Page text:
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I found an explication about Inversive distance in Coxeter book. But, i don't really understand some things in its explication. I can't imagine the meaning of:

''This inquiry almost forces us to invent, for any two non-intersecting circles $\alpha$ and $\beta$, an inversive distance ($\alpha$, $\beta$) such that, if $\gamma$ belongs to the non-intersecting pencil $\alpha\beta$ and if $\beta$ lies between $\alpha$ and $\gamma$, then $(\alpha, \beta) + (\beta, \gamma) = (\alpha, \gamma)$".

Then it says:

"Inverting in a circle whose center is one of the limiting points, we obtain three concentric circles."

I do not understand the meaning of "circle whose center is one of the limiting points".

Here is an image of that page.enter image description here

enter image description here

Here is what i get but only 2 concentric circles.

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For two circles $\alpha$ and $\beta$ with radical axis $l$, the pencil $\alpha\beta$ is the set of circles $\gamma$ which share this radical axis, i.e. the radical axis of $\gamma$ and $\alpha$ is $l$ as well (and thus automatically also the radical axis of $\gamma$ and $\beta$). In the picture below, the pencil is drawn in solid lines (black), and the common axis is the vertical (grey) line.

If and only if the circles do not intersect, there exists a circle (dashed red in the picture), which is centered at the intersection of $l$ and the common axis of symmetry $g$ of the pencil, and orthogonal to all circles of the pencil. This circle intersects the axis of symmetry in the two limiting points of the pencil. These can be thought to be the two circles of zero radius belonging to the pencil.

Inverting in a circle (dotted blue in the picture) centered at one of those points will leave the axis of symmetry invariant. The dashed circle, however, becomes a line orthogonal to $g$, since it passes through the center of inversion. A circle belonging to the pencil will be transformed to another circle orthogonal to both lines, which is thus necessarily centered at their intersection. Therefore, the pencil is transformed into a pencil of concentric circles, all centered at the intersection of $g$ and the image of the dashed circle.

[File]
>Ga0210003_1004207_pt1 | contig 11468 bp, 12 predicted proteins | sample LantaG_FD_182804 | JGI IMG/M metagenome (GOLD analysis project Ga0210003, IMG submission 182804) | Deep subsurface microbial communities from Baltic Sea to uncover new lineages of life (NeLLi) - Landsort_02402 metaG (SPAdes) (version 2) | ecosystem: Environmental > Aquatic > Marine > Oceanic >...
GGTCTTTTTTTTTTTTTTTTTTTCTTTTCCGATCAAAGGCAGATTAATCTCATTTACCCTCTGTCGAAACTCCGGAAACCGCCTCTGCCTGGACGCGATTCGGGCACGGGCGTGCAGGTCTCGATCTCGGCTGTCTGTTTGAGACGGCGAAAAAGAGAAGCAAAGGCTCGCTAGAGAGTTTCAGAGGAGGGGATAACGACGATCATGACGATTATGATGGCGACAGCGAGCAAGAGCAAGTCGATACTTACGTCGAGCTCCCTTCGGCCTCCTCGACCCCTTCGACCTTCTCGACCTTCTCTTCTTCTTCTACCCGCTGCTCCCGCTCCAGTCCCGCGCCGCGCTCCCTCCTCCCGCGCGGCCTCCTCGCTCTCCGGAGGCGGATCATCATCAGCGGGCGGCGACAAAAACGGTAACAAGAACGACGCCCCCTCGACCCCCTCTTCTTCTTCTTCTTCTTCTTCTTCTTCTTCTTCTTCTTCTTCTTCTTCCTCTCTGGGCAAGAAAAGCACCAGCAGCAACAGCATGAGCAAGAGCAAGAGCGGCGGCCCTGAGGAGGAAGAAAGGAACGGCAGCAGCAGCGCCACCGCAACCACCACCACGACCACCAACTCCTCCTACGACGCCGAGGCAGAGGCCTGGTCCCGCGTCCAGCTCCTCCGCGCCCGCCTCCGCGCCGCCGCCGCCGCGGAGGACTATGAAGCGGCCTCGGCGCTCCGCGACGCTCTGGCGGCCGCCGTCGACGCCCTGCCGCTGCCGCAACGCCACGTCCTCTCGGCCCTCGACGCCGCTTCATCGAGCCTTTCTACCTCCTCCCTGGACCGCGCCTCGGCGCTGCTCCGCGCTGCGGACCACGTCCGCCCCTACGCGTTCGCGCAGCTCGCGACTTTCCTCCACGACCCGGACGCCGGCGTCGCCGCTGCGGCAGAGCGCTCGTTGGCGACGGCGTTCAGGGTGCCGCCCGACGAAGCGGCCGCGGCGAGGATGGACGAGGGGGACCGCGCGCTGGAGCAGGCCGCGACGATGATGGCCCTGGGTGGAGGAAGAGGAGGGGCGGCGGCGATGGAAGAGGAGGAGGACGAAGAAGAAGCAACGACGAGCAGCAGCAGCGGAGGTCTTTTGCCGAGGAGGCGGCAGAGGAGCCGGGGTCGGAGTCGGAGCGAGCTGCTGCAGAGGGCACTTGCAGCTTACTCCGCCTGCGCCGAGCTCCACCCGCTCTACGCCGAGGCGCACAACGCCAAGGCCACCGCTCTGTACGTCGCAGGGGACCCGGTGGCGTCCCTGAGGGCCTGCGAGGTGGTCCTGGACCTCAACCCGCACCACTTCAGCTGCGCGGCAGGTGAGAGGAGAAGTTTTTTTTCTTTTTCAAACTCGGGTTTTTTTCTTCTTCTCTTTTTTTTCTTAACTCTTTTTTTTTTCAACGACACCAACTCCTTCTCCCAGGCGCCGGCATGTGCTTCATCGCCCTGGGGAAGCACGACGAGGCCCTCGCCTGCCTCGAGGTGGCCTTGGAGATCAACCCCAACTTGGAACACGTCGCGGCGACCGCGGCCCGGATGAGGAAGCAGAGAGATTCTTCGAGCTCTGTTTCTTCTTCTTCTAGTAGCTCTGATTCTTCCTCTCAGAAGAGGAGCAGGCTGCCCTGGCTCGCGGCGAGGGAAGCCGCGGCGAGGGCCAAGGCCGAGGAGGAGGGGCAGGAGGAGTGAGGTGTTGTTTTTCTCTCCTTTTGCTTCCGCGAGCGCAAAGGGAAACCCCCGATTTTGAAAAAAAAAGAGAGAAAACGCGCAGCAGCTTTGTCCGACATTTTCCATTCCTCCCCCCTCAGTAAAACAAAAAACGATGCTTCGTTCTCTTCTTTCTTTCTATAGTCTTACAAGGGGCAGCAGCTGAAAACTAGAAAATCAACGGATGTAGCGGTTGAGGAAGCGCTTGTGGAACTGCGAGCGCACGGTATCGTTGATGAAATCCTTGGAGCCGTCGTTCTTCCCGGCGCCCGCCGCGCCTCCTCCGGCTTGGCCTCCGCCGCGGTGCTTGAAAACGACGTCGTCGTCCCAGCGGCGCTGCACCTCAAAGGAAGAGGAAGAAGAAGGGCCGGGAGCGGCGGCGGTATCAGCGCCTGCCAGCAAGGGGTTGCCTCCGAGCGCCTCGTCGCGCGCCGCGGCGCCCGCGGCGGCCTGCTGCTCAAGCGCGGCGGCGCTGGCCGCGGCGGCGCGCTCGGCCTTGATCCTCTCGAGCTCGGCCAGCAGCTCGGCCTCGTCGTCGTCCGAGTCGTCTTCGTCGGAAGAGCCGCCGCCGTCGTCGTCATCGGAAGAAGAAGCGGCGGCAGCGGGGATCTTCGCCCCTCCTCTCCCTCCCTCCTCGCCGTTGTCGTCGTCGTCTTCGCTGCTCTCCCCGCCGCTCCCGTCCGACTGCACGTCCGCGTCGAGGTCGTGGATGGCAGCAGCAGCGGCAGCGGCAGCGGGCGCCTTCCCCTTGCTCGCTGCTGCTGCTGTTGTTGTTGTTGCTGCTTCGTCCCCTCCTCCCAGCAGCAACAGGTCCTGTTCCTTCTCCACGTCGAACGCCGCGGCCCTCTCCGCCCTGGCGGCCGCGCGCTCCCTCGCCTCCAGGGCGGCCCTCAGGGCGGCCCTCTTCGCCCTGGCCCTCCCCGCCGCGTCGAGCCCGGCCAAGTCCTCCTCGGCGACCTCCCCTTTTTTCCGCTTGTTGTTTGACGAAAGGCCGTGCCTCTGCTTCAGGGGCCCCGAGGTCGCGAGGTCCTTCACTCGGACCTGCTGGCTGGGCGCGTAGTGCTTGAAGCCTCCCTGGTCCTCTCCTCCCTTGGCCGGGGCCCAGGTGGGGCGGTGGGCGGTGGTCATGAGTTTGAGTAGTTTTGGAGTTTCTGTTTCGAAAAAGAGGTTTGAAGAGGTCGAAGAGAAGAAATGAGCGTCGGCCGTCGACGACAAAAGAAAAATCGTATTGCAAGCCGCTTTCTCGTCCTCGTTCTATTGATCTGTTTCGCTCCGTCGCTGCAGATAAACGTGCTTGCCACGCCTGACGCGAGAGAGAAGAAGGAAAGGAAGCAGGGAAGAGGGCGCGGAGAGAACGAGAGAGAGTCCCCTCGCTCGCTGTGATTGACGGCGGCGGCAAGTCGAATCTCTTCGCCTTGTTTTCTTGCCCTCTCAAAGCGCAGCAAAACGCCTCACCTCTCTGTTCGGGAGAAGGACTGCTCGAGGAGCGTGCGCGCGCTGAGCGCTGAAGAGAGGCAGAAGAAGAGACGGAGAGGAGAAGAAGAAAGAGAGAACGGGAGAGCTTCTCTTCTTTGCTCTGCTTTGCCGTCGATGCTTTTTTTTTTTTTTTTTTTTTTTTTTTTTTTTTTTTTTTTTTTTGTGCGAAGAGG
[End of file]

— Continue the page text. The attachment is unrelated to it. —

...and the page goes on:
Since the radius of the circle of inversion is arbitrary, and choosing another radius corresponds to scaling the inverted picture, any well-defined quantity derived from the inverted picture has to be invariant under scaling. Therefore, it has to be defined as an expression of the ratios of the concentric circles - which is exactly what Coxeter proceeds to do. He defines $(\alpha, \beta)$ - the "distance" of the two circles - to be the logarithm of the ratios of the radii of the inverted circles.

A pencil of coaxial circles

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  • $\begingroup$ Sorry for stupid question, but how is it possible that your circle of inversion has the same center as 2 inversed circles ? I don't really understand how we get 3 concentric circles but not only 2. I added an image of what i get in my question. Thank you! @Josef E. Greilhuber $\endgroup$ – Daniil Aug 18 '19 at 11:30
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    $\begingroup$ @Daniil I don't really see the problem. Draw any third circle of the coaxial pencil, invert it, and you will get a third concentric circle in your picture. The circle of inversion is not concentric with the circles of the pencil, it just really looks like that in my picture (I hope I didn't make a mistake drawing it). Is that what you meant? $\endgroup$ – Josef E. Greilhuber Aug 18 '19 at 12:01
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    $\begingroup$ @Daniil Oh yes, I might have accidentally drawn the second smallest circle of the pencil with the wrong center (they are awfully close together). I will correct it as soon as I am at a reasonable computer. $\endgroup$ – Josef E. Greilhuber Aug 18 '19 at 12:04
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    $\begingroup$ This is a definition, not a proof. That it's base $e$ doesn't really matter, you could use any other base (just as you could measure distances in feet instead of metres). Importantly, while $(\alpha,\beta)$ is called the "inversive distance" of circles $\alpha$ and $\beta$, it really is not the euclidean distance, since it is scale-invariant! It just behaves like a distance function of two objects "should" behave, in that it satisfies the triangle inequality, with equality if and only if the three circles are in a nice configuration (the pencil in this case). $\endgroup$ – Josef E. Greilhuber Aug 19 '19 at 7:48
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    $\begingroup$ It does not help us in itself, the theorem rather goes like this: If and only if $(\alpha,\beta) = a_n$ (for a particular number sequence $a_n$), we can construct a Steiner chain with $n$ circles. The reason being that, after inverting into two concentric circles with $e^{a_n}$ as their radius, these admit a Steiner chain (consisting of $n$ congruent circles, of course). One can just invert this chain again to obtain a chain for the original pair. $\endgroup$ – Josef E. Greilhuber Aug 20 '19 at 6:02

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